Treacherous journey to U.S. a last resort for some fleeing violence in El Salvador (Details)


SAN SALVADOR, El Salvador For many dreaming of a better life in America, the journey begins in Central America.

In El Salvador, about 1,500 miles from the U.S. border, people tell that they understand why someone would risk everything to make it to the U.S., even if it meant being separated from loved ones.

El Salvador is among the poorest countries in the world. Some 20 percent of native Salvadorans actually live abroad and send money home, accounting for close to 20 percent of country’s GDP. But people there also say much of the exodus across the U.S. border has to do with violence.

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Nearly 60,000 Salvadorans, double the police force, are gang members. The country has the highest murder rate in the world for young people under 19. Although the overall murder rate has consistently declined since 2015, it too remains one of the highest in the world.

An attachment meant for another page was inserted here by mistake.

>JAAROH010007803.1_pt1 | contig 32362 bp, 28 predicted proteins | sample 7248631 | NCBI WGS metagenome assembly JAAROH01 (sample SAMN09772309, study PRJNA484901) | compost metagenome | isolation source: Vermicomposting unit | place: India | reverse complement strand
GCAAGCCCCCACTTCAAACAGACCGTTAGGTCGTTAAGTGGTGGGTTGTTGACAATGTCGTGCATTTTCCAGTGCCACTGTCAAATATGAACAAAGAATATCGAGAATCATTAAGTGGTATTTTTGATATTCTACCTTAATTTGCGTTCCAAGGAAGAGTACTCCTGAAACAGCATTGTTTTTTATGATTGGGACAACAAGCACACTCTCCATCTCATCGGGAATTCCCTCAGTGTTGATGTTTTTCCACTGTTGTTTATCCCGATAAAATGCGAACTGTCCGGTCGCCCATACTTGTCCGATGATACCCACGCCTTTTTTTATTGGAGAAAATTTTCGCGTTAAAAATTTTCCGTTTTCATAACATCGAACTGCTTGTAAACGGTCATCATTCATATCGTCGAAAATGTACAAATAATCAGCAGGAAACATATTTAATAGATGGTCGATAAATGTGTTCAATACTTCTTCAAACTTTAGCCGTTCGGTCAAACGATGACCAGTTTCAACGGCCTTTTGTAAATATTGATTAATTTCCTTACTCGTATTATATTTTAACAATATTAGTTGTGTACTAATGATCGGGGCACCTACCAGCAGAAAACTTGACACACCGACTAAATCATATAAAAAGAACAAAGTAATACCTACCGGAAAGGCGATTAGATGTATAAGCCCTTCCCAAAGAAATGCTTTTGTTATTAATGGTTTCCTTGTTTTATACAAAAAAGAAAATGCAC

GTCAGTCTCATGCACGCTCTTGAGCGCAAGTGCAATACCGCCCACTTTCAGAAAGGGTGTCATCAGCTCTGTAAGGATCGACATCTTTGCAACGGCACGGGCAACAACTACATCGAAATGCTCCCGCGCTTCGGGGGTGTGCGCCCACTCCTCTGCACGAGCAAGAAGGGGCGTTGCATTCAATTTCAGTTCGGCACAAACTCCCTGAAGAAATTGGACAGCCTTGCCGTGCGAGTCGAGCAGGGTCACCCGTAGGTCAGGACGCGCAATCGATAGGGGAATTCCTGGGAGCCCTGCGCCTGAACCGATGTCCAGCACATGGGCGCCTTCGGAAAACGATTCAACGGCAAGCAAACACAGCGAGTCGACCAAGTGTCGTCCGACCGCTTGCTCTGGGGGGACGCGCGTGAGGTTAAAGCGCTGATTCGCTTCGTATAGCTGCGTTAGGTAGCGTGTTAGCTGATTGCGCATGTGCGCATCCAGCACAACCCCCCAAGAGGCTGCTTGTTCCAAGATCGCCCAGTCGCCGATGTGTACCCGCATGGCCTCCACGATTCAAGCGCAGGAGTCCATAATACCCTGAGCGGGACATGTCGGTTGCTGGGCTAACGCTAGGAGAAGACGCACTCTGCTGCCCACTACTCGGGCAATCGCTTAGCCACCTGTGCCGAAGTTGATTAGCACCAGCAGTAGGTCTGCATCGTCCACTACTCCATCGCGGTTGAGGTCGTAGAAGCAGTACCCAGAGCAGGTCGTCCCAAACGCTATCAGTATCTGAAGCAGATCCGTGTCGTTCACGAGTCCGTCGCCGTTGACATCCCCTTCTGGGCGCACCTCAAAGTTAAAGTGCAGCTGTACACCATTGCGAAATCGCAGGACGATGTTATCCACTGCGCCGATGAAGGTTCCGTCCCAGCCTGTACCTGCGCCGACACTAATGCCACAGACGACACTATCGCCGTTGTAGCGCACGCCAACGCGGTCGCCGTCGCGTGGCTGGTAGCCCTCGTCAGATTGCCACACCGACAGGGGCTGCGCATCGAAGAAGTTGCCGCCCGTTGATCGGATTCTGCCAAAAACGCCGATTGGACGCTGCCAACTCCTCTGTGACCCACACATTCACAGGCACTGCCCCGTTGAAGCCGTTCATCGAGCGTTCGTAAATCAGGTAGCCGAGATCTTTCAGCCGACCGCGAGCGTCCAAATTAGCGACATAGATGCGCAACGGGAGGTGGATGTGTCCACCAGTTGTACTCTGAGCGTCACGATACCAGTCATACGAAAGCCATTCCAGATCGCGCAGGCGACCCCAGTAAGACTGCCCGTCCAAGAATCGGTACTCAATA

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In an effort to combat violence, the police conduct regular sweeps in neighborhoods paralyzed by gang activity. On Wednesday afternoon, went along as officers searched for young men suspected of everything from extortion to shoplifting.

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One area is controlled by a ruthless gang that recently set a bus ablaze with passengers inside. Many of the homes around there are abandoned by people heading for the U.S. border, fleeing for their lives.


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